December 2, 2010; Source: Poverty Matters Blog (The Guardian) | The fallout from WikiLeaks’ collection and dissemination of a quarter million official U.S. State Department cables seems to be leading in directions less connected to any particular revelation in the cables, but more toward what they mean for Hillary Clinton’s effectiveness—and perhaps tenure—as secretary of state.

This blog posting from the Guardian in the UK (note that the blog’s masthead says that it is “in partnership with the Bill & Melinda Gates foundation”) worries that Secretary Clinton’s advocacy of an expansion of development funding through USAID may be a casualty of the WikiLeaks revelations. Clinton had recently released an early version of State’s Quadrennial Diplomacy and Development Review (QDDR), which had argued for boosting USAID development activity and linking development much more closely to diplomacy to achieve U.S. global security and political interests—offsetting dominance of the Pentagon in international relations.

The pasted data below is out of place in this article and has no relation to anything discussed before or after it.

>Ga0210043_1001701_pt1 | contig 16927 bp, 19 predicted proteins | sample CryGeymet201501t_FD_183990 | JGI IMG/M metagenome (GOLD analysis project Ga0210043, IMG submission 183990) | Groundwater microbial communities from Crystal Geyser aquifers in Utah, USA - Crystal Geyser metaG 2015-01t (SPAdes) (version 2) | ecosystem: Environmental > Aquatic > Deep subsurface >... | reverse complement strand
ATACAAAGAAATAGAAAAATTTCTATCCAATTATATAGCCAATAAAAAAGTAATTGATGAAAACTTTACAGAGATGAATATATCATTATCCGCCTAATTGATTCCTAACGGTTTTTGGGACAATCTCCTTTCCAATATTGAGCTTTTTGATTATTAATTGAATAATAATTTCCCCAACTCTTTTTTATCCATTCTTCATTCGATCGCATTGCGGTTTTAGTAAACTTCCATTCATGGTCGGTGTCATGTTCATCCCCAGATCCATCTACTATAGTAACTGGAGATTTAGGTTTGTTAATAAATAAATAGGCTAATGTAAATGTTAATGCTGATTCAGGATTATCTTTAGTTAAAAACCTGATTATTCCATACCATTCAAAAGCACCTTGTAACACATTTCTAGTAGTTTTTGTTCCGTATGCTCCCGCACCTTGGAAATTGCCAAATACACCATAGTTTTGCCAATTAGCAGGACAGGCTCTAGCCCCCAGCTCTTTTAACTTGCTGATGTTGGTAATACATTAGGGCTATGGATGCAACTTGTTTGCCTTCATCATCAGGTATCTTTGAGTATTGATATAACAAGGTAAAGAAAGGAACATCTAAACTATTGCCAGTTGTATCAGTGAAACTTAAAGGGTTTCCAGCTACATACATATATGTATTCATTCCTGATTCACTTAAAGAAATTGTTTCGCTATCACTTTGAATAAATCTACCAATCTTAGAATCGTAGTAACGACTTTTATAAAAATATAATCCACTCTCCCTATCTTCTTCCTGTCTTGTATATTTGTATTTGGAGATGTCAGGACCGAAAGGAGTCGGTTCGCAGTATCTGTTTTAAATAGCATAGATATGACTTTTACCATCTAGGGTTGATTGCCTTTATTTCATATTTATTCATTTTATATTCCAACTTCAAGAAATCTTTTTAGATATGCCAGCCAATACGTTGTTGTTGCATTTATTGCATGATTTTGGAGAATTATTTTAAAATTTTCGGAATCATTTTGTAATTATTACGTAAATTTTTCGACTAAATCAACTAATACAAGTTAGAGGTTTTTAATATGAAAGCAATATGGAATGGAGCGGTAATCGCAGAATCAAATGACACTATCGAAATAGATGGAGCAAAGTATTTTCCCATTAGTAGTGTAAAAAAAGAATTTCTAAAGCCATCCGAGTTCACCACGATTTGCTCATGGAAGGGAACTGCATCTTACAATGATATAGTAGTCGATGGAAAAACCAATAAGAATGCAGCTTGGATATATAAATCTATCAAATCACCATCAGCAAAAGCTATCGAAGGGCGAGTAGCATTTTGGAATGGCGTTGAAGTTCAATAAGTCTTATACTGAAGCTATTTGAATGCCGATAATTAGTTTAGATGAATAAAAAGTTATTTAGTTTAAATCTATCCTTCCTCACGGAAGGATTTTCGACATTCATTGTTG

The final version of the QDDR had been slated for mid-December, but with the Department of State and Secretary Clinton herself preoccupied with dealing with the WikiLeaks cable scandal, the Poverty Matters blogger anticipates that Clinton’s “political muscle [has been] weakened by the revelations.”

The plan had been to reestablish USAID as the “premier development agency” in the world after its long, slow decline due to the Bush Administration’s disinvestment in USAID staffing and programs. The WikiLeaks cables have damaged not only the credibility of the Department of State, but also the leadership of Secretary Clinton. Domestic nonprofits working with USAID on international aid projects may have to reassess the plans they had made based on a Clinton-strengthened USAID.—Rick Cohen